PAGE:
By Alison Greco, Head of User Research
I recently had the pleasure of giving a talk at the World Congress Health Plan Consumer Experience and Retention Summit in Boston. To an audience of experienced marketers, product folks, and health plan executives, I staked out a position on the inherent value of qualitative research when presenting “Leveraging Qualitative Research to Shape the Member Experience.” My goal was to challenge some assumptions about the validity of qualitative research that I have heard over the years (and even during some of the other presentations!) and demonstrate some of the uses for rich, detailed non-numerical data.
Is qualitative data valid? Oh yes! Since validity is at its essence measuring what you intended measure, ensuring you have the right research question and the right technique for answering that question are key to validity. Qualitative data are not valid for quantitative research questions but are entirely required for understanding root cause problems. Additionally, qualitative research is not a first step that is then “validated” by quantitative methods. Research questions build on the findings of prior work, be they qualitative or quantitative, and are used to give a full picture when used together but each can stand alone.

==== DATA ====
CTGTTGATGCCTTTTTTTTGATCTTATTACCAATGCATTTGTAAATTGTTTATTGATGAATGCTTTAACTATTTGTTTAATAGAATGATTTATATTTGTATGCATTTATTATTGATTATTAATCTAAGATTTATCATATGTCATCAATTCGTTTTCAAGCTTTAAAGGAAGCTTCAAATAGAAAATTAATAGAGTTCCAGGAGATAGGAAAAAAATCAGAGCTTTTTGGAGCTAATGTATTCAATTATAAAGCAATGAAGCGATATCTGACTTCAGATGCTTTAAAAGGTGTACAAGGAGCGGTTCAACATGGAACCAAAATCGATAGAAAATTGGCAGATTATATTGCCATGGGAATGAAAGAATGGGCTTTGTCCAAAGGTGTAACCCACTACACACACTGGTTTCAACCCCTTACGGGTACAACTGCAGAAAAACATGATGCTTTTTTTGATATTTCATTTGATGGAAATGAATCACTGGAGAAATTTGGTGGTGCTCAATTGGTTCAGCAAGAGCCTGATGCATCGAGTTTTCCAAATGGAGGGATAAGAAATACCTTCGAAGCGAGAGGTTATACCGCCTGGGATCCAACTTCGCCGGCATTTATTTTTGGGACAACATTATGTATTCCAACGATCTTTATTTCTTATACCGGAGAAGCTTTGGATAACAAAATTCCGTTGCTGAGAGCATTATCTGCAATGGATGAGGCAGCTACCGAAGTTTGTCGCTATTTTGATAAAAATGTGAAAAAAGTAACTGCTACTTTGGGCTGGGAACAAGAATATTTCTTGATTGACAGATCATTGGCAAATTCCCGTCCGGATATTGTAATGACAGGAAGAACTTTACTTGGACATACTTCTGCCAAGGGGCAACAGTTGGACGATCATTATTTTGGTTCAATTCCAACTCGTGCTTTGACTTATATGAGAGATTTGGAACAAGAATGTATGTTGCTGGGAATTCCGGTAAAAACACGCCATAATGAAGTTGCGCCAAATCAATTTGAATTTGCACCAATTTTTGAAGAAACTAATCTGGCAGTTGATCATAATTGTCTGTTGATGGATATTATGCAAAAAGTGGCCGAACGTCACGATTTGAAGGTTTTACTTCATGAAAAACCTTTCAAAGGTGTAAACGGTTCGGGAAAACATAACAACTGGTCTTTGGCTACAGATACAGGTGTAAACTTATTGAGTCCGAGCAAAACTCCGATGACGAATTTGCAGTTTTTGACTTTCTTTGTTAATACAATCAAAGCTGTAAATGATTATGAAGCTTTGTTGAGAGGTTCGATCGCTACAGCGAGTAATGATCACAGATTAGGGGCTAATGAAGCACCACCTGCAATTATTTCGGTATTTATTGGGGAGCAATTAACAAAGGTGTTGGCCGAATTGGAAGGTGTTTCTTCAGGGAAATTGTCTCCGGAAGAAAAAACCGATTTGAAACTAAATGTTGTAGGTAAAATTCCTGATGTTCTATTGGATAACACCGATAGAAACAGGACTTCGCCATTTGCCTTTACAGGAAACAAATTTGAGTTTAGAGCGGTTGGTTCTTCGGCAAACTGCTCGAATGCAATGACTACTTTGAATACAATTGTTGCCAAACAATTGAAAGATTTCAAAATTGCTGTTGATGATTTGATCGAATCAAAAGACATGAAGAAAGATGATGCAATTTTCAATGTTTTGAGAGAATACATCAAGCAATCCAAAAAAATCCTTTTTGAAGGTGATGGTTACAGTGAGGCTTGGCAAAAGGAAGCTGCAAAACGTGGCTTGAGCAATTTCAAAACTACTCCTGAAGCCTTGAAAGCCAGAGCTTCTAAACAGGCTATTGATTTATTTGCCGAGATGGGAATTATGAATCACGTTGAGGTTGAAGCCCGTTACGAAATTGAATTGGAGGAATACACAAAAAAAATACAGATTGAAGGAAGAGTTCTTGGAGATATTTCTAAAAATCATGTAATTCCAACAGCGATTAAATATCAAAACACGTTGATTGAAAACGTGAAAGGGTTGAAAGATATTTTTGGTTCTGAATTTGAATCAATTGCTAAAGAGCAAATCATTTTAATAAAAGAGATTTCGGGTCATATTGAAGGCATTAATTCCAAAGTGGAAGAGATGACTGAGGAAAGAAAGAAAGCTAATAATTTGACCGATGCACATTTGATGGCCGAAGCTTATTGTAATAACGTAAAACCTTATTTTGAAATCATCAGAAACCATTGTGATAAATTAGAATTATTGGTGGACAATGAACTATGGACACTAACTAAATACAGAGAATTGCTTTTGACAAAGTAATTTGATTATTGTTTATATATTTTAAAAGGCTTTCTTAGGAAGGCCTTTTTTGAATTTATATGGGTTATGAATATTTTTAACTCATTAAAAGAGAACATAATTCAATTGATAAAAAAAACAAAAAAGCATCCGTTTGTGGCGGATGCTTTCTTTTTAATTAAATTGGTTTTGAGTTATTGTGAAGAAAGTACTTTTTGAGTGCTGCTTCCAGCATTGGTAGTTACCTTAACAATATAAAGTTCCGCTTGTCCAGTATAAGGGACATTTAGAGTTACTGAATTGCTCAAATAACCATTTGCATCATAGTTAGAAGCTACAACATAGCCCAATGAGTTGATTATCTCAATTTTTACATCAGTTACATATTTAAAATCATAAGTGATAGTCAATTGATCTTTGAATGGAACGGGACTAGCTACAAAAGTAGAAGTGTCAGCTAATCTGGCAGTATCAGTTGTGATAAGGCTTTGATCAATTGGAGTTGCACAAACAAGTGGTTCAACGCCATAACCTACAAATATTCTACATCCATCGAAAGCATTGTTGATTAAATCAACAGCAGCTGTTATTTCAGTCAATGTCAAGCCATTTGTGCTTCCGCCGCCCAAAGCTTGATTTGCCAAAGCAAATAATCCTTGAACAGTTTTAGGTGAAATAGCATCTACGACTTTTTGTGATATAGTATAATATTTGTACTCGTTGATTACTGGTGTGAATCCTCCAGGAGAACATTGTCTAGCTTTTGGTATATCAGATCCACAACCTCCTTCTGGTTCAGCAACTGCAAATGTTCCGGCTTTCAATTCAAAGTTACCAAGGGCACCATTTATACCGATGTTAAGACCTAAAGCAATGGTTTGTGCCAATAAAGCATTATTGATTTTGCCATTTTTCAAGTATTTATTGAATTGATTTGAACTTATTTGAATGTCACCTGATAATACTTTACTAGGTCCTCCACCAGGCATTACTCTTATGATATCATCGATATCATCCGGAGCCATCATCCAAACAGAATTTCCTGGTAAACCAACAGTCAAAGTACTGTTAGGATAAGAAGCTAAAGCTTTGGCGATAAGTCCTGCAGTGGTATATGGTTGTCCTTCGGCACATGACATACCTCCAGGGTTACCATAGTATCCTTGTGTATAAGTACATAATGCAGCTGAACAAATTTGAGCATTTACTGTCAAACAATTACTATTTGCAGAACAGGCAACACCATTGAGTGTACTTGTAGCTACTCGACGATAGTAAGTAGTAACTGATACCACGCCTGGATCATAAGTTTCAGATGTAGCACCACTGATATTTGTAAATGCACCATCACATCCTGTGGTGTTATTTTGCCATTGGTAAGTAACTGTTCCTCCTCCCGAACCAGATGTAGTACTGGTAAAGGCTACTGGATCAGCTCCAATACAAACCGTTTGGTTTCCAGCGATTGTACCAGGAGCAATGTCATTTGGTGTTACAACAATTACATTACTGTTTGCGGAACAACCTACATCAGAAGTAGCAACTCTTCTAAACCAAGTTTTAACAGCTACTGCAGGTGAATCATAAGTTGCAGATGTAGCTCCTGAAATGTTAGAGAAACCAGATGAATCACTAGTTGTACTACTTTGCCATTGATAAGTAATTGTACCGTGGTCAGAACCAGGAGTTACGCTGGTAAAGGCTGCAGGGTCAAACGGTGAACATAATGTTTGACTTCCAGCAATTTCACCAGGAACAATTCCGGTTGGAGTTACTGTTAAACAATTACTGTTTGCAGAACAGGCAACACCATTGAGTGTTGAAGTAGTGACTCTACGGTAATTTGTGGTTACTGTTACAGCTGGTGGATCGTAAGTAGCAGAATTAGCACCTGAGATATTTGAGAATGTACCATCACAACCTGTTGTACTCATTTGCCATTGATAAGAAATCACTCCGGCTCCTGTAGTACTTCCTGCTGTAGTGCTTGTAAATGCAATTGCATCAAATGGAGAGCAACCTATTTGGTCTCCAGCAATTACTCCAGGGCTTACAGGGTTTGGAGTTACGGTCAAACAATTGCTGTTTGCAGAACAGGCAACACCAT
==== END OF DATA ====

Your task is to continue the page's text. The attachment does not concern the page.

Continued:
How do you know which research questions need qualitative or quantitative data? Here is a short-hand rule:
- If your research question asks Why or How, you are looking for qualitative data.
- If you need to know How much/many, Which option, or Predictions of behavior, you need quantitative data
Usability research is a qualitative method for uncovering task completion problems in a website or application. Because the research goal is finding problems, it is possible to use only 5 people to discover 85-90% of the problems. This method does not tell you the frequency of occurrence of those problems (how many people have the problem). Instead, it tells you the number of issues and gives detailed information about why they exist and how to remediate them. It is a business/product decision about which problems to prioritize and work to solve.
What do we do with the data? We use qualitative data to understand how our users work with our tools and why they need them. We create user-need profiles (called archetypes) and document interview findings in journey maps. We pair our usability findings and voice of the customer comments with quantitative analytics and informatics to understand the full picture of our customers – the why, the how, the what, and how many – so we can continuously improve our understanding, our products, and our processes to meet their needs.